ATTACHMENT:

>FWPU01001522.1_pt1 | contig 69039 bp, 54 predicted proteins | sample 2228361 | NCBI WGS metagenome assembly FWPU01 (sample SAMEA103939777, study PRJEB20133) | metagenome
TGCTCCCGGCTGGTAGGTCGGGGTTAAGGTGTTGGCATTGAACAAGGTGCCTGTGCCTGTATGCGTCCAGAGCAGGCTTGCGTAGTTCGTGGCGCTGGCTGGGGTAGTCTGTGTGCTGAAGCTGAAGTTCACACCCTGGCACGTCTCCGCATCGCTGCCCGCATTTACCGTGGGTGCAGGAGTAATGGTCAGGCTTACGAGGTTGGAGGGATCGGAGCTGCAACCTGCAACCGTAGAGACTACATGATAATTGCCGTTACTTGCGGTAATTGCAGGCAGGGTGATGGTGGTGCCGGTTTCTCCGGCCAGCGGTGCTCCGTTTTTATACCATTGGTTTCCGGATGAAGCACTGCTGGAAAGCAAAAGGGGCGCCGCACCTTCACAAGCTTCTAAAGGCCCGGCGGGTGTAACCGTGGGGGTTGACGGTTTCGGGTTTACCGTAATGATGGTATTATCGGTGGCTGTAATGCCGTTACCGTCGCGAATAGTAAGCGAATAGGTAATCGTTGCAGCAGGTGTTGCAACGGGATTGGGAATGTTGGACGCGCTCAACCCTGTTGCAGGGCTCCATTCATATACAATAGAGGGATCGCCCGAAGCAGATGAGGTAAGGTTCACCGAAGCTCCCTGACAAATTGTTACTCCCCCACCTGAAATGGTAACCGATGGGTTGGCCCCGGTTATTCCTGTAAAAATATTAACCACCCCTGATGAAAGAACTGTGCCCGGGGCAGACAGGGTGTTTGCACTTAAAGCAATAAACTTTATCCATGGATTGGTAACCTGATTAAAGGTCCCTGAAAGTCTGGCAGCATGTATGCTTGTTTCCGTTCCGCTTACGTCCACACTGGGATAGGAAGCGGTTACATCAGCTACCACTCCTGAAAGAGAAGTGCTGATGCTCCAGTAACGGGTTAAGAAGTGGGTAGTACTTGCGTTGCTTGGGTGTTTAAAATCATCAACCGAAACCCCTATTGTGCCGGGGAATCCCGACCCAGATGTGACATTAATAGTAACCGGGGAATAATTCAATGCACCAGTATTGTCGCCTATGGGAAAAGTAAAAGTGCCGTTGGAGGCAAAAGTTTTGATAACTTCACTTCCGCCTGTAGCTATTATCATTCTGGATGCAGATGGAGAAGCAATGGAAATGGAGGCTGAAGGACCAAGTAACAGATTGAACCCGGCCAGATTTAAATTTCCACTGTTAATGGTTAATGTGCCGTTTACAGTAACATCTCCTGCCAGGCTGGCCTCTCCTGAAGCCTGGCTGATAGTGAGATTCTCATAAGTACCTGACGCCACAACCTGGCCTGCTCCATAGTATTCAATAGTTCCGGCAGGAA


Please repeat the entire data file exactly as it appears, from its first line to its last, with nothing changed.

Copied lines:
>FWPU01001522.1_pt1 | contig 69039 bp, 54 predicted proteins | sample 2228361 | NCBI WGS metagenome assembly FWPU01 (sample SAMEA103939777, study PRJEB20133) | metagenome
TGCTCCCGGCTGGTAGGTCGGGGTTAAGGTGTTGGCATTGAACAAGGTGCCTGTGCCTGTATGCGTCCAGAGCAGGCTTGCGTAGTTCGTGGCGCTGGCTGGGGTAGTCTGTGTGCTGAAGCTGAAGTTCACACCCTGGCACGTCTCCGCATCGCTGCCCGCATTTACCGTGGGTGCAGGAGTAATGGTCAGGCTTACGAGGTTGGAGGGATCGGAGCTGCAACCTGCAACCGTAGAGACTACATGATAATTGCCGTTACTTGCGGTAATTGCAGGCAGGGTGATGGTGGTGCCGGTTTCTCCGGCCAGCGGTGCTCCGTTTTTATACCATTGGTTTCCGGATGAAGCACTGCTGGAAAGCAAAAGGGGCGCCGCACCTTCACAAGCTTCTAAAGGCCCGGCGGGTGTAACCGTGGGGGTTGACGGTTTCGGGTTTACCGTAATGATGGTATTATCGGTGGCTGTAATGCCGTTACCGTCGCGAATAGTAAGCGAATAGGTAATCGTTGCAGCAGGTGTTGCAACGGGATTGGGAATGTTGGACGCGCTCAACCCTGTTGCAGGGCTCCATTCATATACAATAGAGGGATCGCCCGAAGCAGATGAGGTAAGGTTCACCGAAGCTCCCTGACAAATTGTTACTCCCCCACCTGAAATGGTAACCGATGGGTTGGCCCCGGTTATTCCTGTAAAAATATTAACCACCCCTGATGAAAGAACTGTGCCCGGGGCAGACAGGGTGTTTGCACTTAAAGCAATAAACTTTATCCATGGATTGGTAACCTGATTAAAGGTCCCTGAAAGTCTGGCAGCATGTATGCTTGTTTCCGTTCCGCTTACGTCCACACTGGGATAGGAAGCGGTTACATCAGCTACCACTCCTGAAAGAGAAGTGCTGATGCTCCAGTAACGGGTTAAGAAGTGGGTAGTACTTGCGTTGCTTGGGTGTTTAAAATCATCAACCGAAACCCCTATTGTGCCGGGGAATCCCGACCCAGATGTGACATTAATAGTAACCGGGGAATAATTCAATGCACCAGTATTGTCGCCTATGGGAAAAGTAAAAGTGCCGTTGGAGGCAAAAGTTTTGATAACTTCACTTCCGCCTGTAGCTATTATCATTCTGGATGCAGATGGAGAAGCAATGGAAATGGAGGCTGAAGGACCAAGTAACAGATTGAACCCGGCCAGATTTAAATTTCCACTGTTAATGGTTAATGTGCCGTTTACAGTAACATCTCCTGCCAGGCTGGCCTCTCCTGAAGCCTGGCTGATAGTGAGATTCTCATAAGTACCTGACGCCACAACCTGGCCTGCTCCATAGTATTCAATAGTTCCGGCAGGAA